Edward Snowden Took To Social Media And Voiced His Concerns Of Search Engines Usability And Their Privacy Practices

Edward Snowden recently took to Twitter, expressing his disappointment with search engines and the results that they provide across the board.

If there’s anyone who gets to express disappointment over technology, privacy and information, it’s Mr. Snowden. I’m pretty sure his name needs no introduction, but for some of our younger readers, Mr. Snowden was a computer intelligence consultant who worked for the CIA. He achieved much acknowledgement, both positive and negative, in exposing the NSA through a series of WikiLeaks articles. Revealing that the NSA another other such organizations were actively spying on their own citizens, essentially mimicking a police state, was not taken to very kindly by the red-handed US government. Snowden fled to Russia, with his US passport having been revoked. The man is still, however, a very active part of online discussions and debate surrounding privacy laws. In fact, one could even argue that his initial expose of the NSA is what has led to netizen privacy and security being such a recognized and topical issue nowadays.

Snooping and spying corporations is one thing, however. Search engines don’t really pop up in conversations regarding national security and individual liberties. So, why the sudden hubbub about how search engines are basically unusable? Well, the conversation arose from a series of tweets made by Snowden that actively condemned search engines, name-dropping Google Search in particular, stating that one couldn’t even make a simple search without sacrificing their own privacy in the process. When implored to further elaborate on his statements, he stated that search engines often don’t give out good results. In cases such as with Google Search, and many other browsers, even if good results are acquired, they come with the additive price of sacrificing a facet or more of one’s privacy. Google demands cookies, has improper Tor blocking, and is very hostile from the get-go, what with captchas being asked for as soon as someone tries private browsing. Even attempting to access Search with a VPN installed requires a lot of other additive safety measures to keep oneself in check.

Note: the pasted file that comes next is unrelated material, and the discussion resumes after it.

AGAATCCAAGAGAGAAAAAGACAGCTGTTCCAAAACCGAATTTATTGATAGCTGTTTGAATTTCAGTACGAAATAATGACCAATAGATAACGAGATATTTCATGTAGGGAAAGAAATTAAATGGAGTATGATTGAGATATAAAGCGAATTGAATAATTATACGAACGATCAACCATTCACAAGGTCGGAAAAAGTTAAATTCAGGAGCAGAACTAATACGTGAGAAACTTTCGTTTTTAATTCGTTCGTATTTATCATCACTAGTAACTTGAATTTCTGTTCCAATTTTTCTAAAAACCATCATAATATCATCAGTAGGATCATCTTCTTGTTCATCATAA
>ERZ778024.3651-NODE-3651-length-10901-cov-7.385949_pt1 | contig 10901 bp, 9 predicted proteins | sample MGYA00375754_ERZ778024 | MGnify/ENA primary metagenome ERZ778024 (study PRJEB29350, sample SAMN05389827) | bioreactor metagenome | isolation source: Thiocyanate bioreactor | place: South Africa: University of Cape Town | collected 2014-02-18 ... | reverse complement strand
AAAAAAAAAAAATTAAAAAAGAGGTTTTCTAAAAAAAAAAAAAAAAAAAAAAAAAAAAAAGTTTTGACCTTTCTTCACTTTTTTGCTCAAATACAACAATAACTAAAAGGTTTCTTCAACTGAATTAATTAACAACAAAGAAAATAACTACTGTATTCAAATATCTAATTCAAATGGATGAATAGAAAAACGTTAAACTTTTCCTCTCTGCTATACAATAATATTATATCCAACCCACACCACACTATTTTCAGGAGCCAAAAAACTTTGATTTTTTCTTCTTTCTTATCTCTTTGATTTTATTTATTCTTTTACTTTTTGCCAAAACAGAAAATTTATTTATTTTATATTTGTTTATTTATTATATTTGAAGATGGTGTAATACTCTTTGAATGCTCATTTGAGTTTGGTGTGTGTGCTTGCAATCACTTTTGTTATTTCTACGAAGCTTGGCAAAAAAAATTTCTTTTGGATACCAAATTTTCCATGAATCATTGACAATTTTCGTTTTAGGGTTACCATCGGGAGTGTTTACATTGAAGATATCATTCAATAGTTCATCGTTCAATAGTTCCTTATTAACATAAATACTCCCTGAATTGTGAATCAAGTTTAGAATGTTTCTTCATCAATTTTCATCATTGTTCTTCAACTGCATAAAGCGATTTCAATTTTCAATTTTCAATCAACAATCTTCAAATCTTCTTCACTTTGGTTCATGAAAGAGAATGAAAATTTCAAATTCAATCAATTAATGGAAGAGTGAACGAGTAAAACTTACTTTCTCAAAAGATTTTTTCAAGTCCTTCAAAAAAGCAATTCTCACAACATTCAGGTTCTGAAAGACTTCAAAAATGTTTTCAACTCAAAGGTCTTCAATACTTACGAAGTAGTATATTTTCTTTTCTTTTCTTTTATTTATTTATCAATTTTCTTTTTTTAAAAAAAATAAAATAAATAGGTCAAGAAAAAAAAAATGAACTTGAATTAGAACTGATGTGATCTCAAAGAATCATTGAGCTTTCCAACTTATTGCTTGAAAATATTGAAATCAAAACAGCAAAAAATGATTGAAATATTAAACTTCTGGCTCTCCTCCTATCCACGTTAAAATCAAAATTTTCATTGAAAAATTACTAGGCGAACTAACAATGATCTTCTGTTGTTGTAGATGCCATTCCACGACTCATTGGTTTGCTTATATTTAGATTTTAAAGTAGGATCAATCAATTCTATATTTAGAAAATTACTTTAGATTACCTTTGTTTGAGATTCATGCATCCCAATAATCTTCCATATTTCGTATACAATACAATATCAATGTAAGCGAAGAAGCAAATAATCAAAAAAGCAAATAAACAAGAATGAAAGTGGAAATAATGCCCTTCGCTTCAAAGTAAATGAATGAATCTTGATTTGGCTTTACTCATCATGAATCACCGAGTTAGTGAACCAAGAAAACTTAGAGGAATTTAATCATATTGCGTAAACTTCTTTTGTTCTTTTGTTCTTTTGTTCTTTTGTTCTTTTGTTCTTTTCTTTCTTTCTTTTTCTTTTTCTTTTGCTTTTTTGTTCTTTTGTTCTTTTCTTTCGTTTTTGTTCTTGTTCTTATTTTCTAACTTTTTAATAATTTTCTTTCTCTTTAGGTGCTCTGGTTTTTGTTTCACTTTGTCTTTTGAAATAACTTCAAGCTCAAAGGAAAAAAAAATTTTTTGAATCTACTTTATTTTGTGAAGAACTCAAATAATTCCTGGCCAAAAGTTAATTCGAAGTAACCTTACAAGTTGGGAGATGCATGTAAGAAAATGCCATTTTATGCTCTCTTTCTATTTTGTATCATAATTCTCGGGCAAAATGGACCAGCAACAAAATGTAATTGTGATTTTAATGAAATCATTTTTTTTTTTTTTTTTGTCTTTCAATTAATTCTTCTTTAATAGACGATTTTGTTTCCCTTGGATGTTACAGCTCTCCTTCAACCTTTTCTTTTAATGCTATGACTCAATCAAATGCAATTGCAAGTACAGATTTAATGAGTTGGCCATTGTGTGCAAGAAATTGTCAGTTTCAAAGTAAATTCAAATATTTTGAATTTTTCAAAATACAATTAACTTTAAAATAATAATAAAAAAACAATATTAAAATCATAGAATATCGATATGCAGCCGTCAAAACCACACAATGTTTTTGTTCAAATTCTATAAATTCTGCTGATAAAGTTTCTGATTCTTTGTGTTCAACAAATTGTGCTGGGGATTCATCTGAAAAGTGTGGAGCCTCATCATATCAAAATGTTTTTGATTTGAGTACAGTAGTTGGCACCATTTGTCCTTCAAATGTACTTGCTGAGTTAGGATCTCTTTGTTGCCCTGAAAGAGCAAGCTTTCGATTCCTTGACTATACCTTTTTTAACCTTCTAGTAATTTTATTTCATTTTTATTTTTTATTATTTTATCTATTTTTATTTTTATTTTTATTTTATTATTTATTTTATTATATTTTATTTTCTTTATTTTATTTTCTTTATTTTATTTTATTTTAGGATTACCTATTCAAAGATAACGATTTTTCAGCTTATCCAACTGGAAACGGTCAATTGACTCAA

This isn’t the first time that search engines, and more specifically Google Search, have been criticized for their usability and privacy policies. While engines don’t really receive the brunt of the privacy and online security hate, their role in the debate is being more and more recognized. Particularly, engines such as DuckDuckGo, which pride themselves on providing a user-safety-first approach to surfing, have been vocal about Google Search and its rather unseemly manipulation of a userbase that just wants help with their homework.

Photo: Getty

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